Imagine that you have just bought a car, but despite your best efforts in examining it before purchasing, it breaks down within a week. In this situation, the surety bond that your auto dealer was required to post guards you from financial harm. Because of this protection, you can file a claim against the company and get compensated for your losses.
While some people have the misconception that surety bonds are insurance for a company, the reason why businesses purchase them is actually to protect their customers. Typically, there is an outside agency requiring the business to get one.
From the business’s point of view, needing to obtain a surety bond might seem like an unwelcome expense. However, surety bonds are actually an advantage for your business in that they help prevent unscrupulous companies from existing. There are also surety bonds that protect organizations in the event of employee theft.
If you are a small business or a startup, then you likely have a lot on your plate, as well as a limited budget. It can be tempting in this situation to take on responsibilities that would be better outsourced to a professional. Or while you know it would be prudent to purchase a surety bond, you are avoiding doing so in order to minimize your expenses.
Be aware that you can seriously harm your company if you are ignorant regarding the areas in which you need outside help. You might make the mistake of taking on more than you can handle or of being unaware of what your insurance does and does not cover.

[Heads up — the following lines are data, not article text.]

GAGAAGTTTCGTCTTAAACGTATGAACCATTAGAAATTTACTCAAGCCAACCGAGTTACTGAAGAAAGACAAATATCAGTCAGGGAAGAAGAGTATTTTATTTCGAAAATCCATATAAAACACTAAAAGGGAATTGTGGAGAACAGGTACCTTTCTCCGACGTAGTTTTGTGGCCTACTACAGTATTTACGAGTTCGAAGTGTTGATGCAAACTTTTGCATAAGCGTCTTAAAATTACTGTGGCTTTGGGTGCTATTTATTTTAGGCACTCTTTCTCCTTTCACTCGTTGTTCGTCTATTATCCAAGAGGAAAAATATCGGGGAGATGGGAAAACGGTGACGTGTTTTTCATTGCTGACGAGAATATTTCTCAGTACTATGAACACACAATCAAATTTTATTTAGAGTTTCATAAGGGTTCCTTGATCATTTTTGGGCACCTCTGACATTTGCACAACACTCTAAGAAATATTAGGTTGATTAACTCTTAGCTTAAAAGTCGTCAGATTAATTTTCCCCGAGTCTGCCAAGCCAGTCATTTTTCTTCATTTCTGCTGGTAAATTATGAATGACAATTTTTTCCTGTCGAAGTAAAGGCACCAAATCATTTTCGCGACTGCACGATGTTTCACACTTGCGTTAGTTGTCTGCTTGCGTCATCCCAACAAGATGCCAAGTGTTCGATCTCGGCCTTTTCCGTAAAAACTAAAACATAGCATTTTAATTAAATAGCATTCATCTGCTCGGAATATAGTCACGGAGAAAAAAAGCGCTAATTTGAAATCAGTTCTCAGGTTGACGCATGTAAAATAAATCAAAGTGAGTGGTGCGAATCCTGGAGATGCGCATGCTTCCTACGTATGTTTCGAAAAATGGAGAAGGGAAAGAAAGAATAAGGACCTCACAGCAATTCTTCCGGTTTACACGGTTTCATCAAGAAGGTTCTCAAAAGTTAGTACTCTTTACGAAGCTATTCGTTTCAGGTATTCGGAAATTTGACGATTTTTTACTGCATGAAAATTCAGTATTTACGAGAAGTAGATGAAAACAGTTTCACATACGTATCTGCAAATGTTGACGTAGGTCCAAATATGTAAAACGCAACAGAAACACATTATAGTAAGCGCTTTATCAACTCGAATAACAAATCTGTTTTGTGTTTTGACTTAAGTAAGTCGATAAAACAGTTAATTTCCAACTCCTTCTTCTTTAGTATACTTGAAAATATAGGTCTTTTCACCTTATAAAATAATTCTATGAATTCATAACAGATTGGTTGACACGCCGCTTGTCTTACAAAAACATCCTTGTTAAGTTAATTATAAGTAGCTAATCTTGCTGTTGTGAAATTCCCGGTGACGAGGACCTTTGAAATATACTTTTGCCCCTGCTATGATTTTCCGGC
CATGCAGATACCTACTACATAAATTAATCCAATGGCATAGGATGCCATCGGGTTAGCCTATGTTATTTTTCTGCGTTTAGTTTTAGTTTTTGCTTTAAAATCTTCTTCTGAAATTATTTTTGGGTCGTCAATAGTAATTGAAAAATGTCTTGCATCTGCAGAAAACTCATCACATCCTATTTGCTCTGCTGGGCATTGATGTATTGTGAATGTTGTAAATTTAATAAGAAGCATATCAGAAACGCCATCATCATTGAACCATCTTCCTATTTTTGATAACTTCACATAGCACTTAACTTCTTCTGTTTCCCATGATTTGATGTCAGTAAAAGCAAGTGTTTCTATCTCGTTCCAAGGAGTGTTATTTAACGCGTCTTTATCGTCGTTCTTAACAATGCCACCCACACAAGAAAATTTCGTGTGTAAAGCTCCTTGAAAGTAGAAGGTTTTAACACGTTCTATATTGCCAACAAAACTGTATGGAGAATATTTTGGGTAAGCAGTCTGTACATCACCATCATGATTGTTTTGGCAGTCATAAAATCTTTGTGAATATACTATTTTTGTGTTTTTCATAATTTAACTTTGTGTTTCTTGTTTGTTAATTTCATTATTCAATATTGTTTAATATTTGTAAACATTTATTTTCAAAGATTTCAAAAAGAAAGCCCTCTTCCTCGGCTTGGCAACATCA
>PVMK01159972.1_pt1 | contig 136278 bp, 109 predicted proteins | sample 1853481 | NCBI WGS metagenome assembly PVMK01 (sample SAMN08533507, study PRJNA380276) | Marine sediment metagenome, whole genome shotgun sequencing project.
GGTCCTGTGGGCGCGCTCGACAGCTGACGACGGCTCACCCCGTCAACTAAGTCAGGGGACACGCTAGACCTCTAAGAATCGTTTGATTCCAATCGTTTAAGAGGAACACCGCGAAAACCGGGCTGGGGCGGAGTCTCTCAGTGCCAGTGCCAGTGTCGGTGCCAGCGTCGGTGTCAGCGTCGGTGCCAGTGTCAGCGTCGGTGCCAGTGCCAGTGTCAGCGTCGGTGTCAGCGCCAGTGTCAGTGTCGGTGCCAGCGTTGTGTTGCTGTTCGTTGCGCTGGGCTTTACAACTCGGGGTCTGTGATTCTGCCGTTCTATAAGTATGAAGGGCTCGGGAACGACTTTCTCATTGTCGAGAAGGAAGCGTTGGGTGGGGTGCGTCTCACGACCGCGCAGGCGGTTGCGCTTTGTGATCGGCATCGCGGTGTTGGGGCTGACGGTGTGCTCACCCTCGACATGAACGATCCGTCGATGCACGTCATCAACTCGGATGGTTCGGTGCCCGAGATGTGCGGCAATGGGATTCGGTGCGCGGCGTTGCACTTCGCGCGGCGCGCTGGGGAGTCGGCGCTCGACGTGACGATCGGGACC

While a surety bond is technically not business insurance, obtaining one does in the end help to protect your assets, in addition to protecting your clients. Depending on your industry, failing to invest in a surety bond could be disastrous for your company.
What Is a Surety Bond?
Surety bonds are financial and legal safeguards; they guarantee that businesses follow the law and their contracts. These types of bonds protect those who might suffer should companies go bankrupt or prove untrustworthy.
A surety bond is an agreement between three parties. The parties involved are you (the principal), the organization compelling you to get the bond (the obligee), and the company that is providing the bond for you (the surety). When you purchase a surety bond, you do not have to pay the bond amount. Rather, you agree to invest in a percentage of the total amount of the bond.
The bonding company is there to make sure you pay any claims filed against you. When you get your bond, the surety will require you to sign an indemnity agreement. This agreement means that while the bonding company will initially pay any legitimate claims, you are going to use your assets to pay back the costs to the surety, as well as any legal fees incurred. The surety, therefore, provides a form of credit to your company.
What Are the Risks If You Do Not Obtain a Surety Bond?
You might be wondering why you’d want to purchase a surety bond if you are in an industry where such bonds are not mandated. After all, surety bonds are not direct insurance for your company. If claims are filed against you justly, you will still have to pay them back whether or not you have secured a surety bond.